Recruiters for the New York City Police Department hand out coffee mugs on college campuses. In Los Angeles County, police offer baseball jerseys with the words "Join Our Team."

Some recruiters say they even plan to hit the road to entice volunteers.

Squeezed by the retirement of baby boomers and competition from higher-paying private employers and federal law enforcement, police around the country are aggressively recruiting job candidates.

"We're not able to find as many qualified applicants as we've had in the past," lamented Montgomery County Sheriff David Vore, who is advertising statewide in Ohio for 12 deputies and eight corrections officers. "I can't explain it. It just doesn't appear people want to come into law enforcement like they did."

Police recruiters in Oakland, Calif., plan to buy a mobile home within six months so they can travel to out-of-state military bases and colleges to administer tests.

"We're going to drive, fly and do whatever it takes," said Sgt. Jon Madarang, recruiting supervisor for Oakland, which needs to hire 62 officers.

Even movies offer no escape. Recruiting ads designed to look like movie previews are showing in theaters.

"Everybody's getting into branding their police department to separate it from their competitors," said Jason Abend of the National Law Enforcement Recruiters Association.

Police agencies traditionally advertised in newspapers and on radio or waited for recruits to come to them after hearing about openings by word of mouth.

Some police departments are flush with qualified candidates. Abend said that though there may be a shortage of applicants in some areas, the overall pool nationally is not shrinking. However, he said, there is increased competition for that pool.

Federal law enforcement and military agencies have been in a hiring frenzy since the Sept. 11, 2001, terrorist attacks, attracting recruits to U.S. Customs and Border Protection, U.S. Immigration and Customs Enforcement, Abend said.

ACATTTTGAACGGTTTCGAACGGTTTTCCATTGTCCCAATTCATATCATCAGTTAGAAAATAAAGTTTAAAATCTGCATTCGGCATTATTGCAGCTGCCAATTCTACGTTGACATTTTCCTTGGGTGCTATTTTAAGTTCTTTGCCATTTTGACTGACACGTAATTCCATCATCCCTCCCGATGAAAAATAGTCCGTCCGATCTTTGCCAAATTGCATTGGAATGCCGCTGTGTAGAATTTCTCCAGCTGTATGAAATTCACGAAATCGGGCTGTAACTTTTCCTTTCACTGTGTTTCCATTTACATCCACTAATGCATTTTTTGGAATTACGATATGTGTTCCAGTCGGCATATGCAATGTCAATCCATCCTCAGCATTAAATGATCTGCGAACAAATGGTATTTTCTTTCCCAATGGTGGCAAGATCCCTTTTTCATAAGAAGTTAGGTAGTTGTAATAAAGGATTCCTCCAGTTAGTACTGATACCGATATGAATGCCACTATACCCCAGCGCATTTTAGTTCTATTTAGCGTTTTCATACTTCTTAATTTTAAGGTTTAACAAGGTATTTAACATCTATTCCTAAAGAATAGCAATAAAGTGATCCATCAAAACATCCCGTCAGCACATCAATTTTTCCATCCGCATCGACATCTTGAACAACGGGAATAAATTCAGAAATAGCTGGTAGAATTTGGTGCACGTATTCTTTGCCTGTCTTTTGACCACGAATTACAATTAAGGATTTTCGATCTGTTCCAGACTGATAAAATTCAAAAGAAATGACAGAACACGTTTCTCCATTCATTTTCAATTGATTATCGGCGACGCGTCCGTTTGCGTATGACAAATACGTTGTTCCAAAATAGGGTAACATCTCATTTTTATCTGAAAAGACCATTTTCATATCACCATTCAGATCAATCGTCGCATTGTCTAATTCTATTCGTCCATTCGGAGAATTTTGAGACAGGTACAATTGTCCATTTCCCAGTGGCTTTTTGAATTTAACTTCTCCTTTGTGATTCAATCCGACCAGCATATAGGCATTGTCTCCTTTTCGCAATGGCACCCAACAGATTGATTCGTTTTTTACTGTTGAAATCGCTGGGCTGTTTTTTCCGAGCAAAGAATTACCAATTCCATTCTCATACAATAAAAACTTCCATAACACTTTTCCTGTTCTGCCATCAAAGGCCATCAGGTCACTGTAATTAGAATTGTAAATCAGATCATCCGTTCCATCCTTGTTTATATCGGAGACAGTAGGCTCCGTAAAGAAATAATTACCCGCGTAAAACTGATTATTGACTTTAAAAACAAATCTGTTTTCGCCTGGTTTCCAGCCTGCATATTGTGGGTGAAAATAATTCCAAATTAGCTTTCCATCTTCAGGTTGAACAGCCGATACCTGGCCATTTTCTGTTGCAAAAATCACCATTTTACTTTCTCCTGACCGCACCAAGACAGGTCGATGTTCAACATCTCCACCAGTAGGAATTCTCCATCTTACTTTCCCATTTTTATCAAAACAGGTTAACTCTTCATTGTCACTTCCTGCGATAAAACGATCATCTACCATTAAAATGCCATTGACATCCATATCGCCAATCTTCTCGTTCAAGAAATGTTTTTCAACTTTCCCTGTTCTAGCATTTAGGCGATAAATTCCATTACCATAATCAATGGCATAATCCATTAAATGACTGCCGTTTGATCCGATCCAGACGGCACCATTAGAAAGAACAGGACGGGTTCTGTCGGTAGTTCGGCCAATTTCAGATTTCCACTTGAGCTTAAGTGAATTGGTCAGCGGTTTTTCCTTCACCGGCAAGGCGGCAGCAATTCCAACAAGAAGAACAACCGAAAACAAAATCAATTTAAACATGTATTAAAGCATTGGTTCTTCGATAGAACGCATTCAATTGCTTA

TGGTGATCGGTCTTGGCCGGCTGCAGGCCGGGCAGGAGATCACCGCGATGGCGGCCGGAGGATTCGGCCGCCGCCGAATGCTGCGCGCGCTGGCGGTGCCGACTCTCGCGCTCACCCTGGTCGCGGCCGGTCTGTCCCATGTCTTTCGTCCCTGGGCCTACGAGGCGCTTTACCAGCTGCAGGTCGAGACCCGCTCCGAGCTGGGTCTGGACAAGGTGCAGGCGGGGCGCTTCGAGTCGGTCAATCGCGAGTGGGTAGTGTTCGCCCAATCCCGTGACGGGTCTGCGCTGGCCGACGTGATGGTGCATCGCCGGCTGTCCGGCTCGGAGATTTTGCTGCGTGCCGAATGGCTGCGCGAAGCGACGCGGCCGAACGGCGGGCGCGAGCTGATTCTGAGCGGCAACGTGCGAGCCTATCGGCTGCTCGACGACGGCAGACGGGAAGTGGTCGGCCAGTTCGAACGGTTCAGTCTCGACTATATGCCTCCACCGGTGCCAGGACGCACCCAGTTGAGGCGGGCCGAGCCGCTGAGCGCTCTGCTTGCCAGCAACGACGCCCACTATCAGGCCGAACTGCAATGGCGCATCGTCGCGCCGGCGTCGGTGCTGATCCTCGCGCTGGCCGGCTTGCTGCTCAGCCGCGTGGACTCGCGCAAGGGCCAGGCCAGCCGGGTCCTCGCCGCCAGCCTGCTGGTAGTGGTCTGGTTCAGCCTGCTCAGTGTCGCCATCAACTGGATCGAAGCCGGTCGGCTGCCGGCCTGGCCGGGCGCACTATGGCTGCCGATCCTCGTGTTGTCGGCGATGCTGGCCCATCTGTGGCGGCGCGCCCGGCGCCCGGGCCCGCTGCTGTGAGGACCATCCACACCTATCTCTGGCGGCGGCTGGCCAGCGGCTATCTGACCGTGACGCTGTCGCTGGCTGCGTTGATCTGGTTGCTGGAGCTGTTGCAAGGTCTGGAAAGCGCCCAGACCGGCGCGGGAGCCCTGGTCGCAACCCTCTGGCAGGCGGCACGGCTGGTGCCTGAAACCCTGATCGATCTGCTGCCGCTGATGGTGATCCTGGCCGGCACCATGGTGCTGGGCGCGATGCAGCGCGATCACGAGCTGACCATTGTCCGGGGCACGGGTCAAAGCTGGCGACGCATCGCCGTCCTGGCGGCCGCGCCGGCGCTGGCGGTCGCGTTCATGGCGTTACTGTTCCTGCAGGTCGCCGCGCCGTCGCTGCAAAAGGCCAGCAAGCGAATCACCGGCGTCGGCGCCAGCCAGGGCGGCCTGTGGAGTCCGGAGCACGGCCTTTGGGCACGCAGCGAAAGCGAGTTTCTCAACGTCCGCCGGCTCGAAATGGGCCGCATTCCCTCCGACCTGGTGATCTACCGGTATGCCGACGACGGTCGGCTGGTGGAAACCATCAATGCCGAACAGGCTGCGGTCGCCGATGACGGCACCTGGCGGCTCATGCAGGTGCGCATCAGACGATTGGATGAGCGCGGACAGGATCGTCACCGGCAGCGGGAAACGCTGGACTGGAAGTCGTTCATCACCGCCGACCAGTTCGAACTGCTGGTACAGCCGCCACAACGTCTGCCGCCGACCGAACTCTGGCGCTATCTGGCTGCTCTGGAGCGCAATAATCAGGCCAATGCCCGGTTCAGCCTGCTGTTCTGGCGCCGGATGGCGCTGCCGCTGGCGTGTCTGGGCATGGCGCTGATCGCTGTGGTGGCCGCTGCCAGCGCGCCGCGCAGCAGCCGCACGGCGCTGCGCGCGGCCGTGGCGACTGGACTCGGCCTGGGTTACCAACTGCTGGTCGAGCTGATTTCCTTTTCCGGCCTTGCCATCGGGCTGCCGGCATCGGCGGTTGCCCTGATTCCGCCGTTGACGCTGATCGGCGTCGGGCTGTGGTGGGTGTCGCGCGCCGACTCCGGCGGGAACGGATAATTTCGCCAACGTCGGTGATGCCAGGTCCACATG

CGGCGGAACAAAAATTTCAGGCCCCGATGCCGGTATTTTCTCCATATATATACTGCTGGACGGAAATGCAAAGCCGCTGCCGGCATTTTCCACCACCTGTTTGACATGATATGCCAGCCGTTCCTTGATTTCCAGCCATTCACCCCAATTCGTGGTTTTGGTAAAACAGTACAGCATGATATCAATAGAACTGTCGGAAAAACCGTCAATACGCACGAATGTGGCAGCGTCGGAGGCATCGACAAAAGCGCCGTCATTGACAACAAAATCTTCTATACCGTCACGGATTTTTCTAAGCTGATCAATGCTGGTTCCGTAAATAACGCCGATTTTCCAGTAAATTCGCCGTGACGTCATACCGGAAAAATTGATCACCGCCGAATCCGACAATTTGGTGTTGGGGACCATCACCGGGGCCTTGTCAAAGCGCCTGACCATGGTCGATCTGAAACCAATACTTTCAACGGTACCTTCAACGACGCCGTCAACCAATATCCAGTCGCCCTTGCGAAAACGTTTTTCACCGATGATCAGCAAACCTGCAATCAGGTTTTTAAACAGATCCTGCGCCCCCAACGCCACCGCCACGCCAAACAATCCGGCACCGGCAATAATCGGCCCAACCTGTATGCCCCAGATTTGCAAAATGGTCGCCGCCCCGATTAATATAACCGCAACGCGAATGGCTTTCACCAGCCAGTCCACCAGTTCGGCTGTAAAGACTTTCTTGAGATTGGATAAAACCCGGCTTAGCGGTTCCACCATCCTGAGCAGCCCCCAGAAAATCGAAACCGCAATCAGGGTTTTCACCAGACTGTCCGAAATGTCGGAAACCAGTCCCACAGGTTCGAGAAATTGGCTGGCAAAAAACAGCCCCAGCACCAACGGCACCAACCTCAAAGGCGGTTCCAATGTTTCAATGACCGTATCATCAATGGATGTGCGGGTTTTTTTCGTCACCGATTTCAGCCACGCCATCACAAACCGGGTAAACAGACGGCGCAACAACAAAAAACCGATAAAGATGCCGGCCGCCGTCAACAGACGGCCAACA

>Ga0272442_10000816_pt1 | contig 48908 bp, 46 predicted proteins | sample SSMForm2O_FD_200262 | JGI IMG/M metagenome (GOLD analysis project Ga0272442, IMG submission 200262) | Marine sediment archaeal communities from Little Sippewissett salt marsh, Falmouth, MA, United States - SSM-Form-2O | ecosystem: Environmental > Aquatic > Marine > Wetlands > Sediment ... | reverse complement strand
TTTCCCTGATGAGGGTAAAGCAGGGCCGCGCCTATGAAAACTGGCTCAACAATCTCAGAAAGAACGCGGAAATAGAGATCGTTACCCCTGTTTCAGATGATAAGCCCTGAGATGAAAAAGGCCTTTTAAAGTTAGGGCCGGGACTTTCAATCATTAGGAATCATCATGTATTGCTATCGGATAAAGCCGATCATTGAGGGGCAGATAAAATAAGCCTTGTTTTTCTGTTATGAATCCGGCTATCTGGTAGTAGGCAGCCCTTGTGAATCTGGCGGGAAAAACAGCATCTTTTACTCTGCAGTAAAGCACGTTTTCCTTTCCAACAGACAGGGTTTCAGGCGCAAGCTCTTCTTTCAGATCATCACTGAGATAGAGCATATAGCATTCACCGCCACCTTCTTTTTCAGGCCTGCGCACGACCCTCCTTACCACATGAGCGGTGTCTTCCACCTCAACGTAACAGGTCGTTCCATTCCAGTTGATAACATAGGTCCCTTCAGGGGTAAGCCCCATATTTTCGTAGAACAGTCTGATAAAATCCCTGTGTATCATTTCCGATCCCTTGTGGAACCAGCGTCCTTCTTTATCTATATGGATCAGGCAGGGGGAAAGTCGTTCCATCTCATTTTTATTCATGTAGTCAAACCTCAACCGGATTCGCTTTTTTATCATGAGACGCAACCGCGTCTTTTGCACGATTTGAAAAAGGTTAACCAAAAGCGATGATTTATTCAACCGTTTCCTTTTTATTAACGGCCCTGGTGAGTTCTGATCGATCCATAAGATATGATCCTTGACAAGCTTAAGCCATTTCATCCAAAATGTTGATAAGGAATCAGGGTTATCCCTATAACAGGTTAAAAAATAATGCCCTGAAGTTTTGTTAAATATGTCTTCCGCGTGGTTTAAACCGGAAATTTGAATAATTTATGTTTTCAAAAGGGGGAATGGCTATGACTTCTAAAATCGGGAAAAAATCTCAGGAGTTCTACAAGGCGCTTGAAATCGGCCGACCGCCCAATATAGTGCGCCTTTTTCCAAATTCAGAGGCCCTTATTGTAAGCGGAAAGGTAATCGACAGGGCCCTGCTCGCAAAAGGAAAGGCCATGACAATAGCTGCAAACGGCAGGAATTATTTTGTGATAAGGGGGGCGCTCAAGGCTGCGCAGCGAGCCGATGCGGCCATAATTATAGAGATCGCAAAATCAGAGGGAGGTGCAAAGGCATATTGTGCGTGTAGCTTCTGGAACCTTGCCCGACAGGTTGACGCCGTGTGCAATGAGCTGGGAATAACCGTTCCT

"The FBI is vacuuming up people," he added.

Many veteran police officers are taking private-sector jobs or snapping up better-paying jobs at other police departments, touching off recruiting wars.

"I laugh every time I see Roy McGill, the police chief of Germantown," said Chris C. Krug, police chief in nearby Miami Township, near Dayton. "I say, 'You're not going to hit me, are you? Because I've stolen about four people from your department.' "

Despite the change in recruiting methods, the message remains pretty much the same: Police work offers job security and a way to serve the community.

Vore has spent $8,000 for newspaper ads in Dayton, Columbus and Cleveland. The campaign, which began five months ago, has attracted 20 officers from Cleveland-area police agencies -- more than 150 miles away -- who are interested in jobs.

The Los Angeles Police Department hired a public relations firm that produced three movie trailers, fictionalized accounts of a day in the life of two patrol officers. The officers are seen capturing a robbery suspect, arriving on the scene where a gunman takes a woman hostage, and helping find a young kidnap victim.

"We wanted people to look at it and probably think it's a new movie coming out," said recruiter Gavin Stieglitz. "We figured a lot of people are going to the movies, and this was a way to reach out to a big, wide audience."

The trailers are being shown at theaters in five Southern California counties.

Other large police departments have taken more conventional approaches to boost recruiting.

New York has dropped the $35 fee for taking a written examination and allows recruits to apply online. Next year, Chicago will offer its exam four times annually instead of once a year.

The police department in Clearwater, Fla., has begun offering a paid day off for any officer who recommends a recruit who is hired and makes it through one year's probation.

It also plans to drop a requirement that all recruits have college degrees, allowing them to substitute at least three years of active-duty military service or at least two years' experience with a certified police agency.

"We're not lowering our standards. It just makes a bigger pool," Sgt. Terry Teunis said. "The pool just isn't as sufficient as it used to be."

Pete Willis, silhouetted at right, training coordinator for the Criminal Justice Training Academy at Sinclair Community College in Dayton, Ohio, points a gun at a projected image on a screen. He says police recruiters from as far away as California have called him because they want to interview the academy's trainees.